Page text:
Saving Whooping Cranes One Egg at a Time

We stole 15 Whooping Crane eggs. But don’t worry! It’s all part of a science-based strategy to increase the number of Whooping Cranes above their current world population of just 600 birds. And, so far, the results are looking good.

Our Whooping Cranes flock typically does not lay 15 eggs in a day (one to three is much more usual), but we recently received 15 eggs from our Wisconsin neighbors at the Necedah National Wildlife Refuge. Once the refuge staff transferred the eggs to our headquarters, we quickly settled the precious eggs in incubators. We have assessed the fertility and viability of each egg and today are sending 14 fertile eggs that got a “thumbs up” to our partners at the Patuxent Wildlife Research Center in Maryland. There, they will continue incubating the eggs, and the resulting chicks will likely be prepared for release, either through the ultralight-reintroduction method here in Wisconsin or in Louisiana.

We are guessing that you are thinking, “Why did you remove these eggs from their nests in the wild?” First a little background information:

It’s a simple math problem, really. Whooping Cranes will lay two eggs in a clutch, the second following about a day after the other. In the wild, if the eggs are not fertile or the pair loses their eggs to a predator or another event, they may re-nest. In captivity, we utilize this natural process to increase the number of eggs that a pair lays for the good of the species. We will often pull the eggs from the nest as they are laid. Next, we place the eggs in an incubator, or even under another surrogate crane pair, to finish their development. The original parents – acting on instinct developed over generations – will lay two more eggs. This way, instead of just two eggs from a single pair, we can get four, six, even up to eight or ten.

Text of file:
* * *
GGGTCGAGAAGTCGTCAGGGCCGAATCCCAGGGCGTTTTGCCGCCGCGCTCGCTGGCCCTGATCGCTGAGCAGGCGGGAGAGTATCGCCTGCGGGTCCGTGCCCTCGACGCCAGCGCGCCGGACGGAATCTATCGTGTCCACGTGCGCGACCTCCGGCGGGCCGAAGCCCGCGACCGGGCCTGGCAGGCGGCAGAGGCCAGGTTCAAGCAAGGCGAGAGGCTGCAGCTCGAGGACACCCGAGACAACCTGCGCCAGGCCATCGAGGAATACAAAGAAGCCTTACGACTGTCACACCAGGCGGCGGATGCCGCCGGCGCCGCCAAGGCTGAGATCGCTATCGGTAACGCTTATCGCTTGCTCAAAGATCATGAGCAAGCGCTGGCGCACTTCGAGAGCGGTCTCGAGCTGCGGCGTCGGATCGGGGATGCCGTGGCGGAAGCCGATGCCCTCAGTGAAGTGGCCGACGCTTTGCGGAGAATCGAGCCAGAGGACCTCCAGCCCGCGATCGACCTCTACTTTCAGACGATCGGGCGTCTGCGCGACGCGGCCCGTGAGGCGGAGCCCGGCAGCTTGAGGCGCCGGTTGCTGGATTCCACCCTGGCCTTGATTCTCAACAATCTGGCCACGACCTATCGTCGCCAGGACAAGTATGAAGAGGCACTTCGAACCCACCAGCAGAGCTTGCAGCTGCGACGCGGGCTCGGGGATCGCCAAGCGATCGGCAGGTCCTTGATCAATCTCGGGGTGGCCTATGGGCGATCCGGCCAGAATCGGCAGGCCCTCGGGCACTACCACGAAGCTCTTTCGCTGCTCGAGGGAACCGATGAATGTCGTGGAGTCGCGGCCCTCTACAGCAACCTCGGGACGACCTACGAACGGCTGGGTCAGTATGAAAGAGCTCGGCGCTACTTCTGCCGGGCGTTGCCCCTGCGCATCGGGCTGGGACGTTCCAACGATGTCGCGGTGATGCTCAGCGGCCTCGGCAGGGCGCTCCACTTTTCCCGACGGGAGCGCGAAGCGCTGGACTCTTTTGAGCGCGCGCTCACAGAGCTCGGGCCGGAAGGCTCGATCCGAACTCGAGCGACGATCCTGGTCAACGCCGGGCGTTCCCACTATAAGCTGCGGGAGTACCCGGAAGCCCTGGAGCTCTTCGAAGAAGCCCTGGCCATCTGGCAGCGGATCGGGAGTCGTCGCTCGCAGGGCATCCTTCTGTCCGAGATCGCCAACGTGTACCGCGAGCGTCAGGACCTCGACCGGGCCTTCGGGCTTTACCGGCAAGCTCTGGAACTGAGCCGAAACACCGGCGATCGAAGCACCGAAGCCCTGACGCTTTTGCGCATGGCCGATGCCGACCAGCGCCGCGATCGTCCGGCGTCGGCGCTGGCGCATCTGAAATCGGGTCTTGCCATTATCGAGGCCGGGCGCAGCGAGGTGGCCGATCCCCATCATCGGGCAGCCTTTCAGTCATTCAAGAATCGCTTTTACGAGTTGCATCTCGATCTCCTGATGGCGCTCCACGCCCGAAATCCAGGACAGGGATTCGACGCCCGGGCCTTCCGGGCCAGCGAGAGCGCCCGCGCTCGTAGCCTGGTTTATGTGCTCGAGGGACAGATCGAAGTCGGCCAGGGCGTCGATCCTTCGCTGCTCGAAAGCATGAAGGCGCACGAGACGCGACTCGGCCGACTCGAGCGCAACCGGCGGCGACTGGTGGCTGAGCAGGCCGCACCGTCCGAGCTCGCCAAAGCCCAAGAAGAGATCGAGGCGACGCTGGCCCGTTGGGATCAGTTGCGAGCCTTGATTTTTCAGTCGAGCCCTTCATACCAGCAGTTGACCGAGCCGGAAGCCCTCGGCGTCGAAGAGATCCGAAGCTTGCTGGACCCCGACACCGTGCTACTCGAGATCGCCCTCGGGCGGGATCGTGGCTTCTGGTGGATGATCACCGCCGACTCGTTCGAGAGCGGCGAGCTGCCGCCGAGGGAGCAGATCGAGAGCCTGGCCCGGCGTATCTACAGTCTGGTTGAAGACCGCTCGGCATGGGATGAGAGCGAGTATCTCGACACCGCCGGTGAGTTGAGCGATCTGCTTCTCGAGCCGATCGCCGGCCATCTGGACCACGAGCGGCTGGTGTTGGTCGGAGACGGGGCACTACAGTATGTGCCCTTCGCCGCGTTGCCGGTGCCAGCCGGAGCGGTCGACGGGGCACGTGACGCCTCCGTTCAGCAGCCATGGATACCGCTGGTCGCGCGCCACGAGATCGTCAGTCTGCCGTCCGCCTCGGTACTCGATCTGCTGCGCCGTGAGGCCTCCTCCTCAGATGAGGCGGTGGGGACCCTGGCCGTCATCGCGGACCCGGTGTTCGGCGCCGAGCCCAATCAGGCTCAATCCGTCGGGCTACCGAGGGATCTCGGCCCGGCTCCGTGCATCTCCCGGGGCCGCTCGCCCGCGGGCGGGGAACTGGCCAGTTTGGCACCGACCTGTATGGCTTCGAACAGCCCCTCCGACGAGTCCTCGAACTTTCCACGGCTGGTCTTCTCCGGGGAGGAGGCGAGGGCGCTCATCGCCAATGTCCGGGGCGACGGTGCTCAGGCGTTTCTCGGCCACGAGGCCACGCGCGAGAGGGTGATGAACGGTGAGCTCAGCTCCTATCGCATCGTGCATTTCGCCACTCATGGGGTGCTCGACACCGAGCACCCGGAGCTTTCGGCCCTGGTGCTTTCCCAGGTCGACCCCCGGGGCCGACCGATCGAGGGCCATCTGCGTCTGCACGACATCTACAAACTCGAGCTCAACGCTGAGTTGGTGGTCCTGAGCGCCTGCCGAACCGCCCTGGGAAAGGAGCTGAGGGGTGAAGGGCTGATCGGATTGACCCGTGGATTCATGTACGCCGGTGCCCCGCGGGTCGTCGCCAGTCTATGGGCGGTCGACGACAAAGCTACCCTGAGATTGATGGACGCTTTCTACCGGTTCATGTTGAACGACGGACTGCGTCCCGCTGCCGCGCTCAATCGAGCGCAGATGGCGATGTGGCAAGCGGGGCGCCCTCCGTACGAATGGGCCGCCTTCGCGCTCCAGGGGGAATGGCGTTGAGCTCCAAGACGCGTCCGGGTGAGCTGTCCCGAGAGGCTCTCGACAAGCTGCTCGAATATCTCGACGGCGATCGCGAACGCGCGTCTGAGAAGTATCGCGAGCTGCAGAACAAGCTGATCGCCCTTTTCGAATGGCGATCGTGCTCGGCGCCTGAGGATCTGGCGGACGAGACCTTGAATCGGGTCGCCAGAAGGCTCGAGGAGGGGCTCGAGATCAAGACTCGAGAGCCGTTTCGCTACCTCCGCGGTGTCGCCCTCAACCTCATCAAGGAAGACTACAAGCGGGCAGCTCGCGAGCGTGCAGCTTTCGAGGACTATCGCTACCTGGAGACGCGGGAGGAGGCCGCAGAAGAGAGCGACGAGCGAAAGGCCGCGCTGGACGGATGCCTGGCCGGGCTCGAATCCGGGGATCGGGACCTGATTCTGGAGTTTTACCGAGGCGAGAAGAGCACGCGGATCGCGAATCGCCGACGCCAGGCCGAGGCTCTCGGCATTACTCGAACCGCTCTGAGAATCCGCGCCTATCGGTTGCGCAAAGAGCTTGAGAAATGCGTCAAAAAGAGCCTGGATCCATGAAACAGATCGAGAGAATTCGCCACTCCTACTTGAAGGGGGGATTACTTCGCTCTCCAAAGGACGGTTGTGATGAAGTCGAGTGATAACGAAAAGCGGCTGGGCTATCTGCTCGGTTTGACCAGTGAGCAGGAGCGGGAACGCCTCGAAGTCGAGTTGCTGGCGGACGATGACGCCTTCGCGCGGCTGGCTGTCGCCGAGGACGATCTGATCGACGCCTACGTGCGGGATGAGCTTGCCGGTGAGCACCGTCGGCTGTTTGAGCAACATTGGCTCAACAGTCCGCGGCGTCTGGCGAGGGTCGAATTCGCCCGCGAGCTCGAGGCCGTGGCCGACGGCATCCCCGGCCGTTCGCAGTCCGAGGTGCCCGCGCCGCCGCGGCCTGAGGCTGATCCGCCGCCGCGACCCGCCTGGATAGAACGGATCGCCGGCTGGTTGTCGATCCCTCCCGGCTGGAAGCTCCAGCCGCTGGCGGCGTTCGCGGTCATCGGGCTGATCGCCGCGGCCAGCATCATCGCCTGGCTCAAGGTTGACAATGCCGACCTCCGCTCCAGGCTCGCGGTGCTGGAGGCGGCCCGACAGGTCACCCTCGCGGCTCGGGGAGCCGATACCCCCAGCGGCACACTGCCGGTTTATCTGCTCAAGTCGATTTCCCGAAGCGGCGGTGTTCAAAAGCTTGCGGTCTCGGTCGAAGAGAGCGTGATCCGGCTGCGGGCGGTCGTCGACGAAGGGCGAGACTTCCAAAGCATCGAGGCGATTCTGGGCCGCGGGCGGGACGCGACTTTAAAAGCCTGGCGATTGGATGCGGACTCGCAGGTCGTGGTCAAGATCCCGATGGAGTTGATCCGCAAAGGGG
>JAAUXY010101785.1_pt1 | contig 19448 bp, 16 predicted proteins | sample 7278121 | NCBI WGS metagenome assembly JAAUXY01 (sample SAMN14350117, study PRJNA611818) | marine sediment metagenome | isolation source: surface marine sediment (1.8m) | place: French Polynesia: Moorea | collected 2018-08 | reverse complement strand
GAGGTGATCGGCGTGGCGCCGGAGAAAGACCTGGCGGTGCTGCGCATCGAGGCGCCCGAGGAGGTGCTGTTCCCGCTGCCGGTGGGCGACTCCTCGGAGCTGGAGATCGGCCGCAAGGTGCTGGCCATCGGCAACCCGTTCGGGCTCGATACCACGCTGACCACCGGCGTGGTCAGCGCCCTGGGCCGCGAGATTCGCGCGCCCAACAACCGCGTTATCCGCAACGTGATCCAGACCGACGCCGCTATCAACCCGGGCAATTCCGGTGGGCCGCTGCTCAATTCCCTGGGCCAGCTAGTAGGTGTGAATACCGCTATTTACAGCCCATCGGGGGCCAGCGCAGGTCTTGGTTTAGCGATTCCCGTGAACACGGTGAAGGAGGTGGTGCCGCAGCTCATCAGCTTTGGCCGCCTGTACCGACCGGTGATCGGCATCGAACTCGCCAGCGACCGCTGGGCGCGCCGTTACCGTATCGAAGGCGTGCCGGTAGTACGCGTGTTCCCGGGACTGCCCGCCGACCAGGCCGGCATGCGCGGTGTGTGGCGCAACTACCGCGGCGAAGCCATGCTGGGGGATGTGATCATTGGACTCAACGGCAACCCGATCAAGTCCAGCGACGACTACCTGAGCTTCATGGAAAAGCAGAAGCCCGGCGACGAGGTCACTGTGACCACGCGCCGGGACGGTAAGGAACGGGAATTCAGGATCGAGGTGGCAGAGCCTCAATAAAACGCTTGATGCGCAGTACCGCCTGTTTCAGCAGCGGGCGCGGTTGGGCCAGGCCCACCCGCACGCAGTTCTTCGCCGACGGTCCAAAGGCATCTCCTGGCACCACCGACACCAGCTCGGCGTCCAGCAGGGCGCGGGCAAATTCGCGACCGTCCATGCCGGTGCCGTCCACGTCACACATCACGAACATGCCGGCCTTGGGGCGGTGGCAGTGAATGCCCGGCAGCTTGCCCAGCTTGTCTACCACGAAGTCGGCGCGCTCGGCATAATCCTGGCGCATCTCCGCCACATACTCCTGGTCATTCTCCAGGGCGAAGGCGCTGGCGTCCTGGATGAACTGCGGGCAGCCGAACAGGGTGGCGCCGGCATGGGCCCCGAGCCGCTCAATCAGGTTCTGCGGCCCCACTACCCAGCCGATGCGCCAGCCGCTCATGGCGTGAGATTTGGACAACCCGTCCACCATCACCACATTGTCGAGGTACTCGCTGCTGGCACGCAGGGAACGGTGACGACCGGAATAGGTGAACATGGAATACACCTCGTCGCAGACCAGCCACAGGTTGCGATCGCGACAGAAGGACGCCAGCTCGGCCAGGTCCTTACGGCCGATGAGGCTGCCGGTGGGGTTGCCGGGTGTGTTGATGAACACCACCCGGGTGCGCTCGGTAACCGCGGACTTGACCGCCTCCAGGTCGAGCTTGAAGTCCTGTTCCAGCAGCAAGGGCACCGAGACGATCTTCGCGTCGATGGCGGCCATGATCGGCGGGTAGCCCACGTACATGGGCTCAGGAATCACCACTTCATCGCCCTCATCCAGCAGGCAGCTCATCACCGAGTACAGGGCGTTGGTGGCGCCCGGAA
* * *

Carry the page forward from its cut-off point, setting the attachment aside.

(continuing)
In 2001 the first Whooping Cranes were reintroduced to their historic breeding grounds in Wisconsin through the efforts of the Whooping Crane Eastern Partnership. After five years, the first pairs began nesting, with the first chick successfully hatching in 2006. The number of nesting attempts have gradually increased since that first year, with 28 nesting attempts in 2014. The problem? Most of the first nests are abandoned – likely due to the hatching of blackflies, a small parasitic fly that torments the birds while they are incubating and forces them to abandon their nests.

To address this issue, we are looking at whether we can change the timing of the cranes’ nesting through a “forced re-nesting” study. The idea is that by taking the eggs from the bird’s first nests in mid-April when the blackfly hatch is at its peak, this will stimulate the birds to re-nest and lay a second clutch that is a bit later, following the blackfly hatching. If there are fewer blackflies, then we theorize that the cranes will stay on their nests longer, successfully incubating their eggs, and hatching out healthy chicks. We will monitor the cranes to see if their re-nests are successful and continue developing the science to achieve our shared goal: protecting Whooping Cranes from the threat of extinction.

It’s because of your support that we can continue to lead Whooping Crane conservation efforts, and for that – we thank you!

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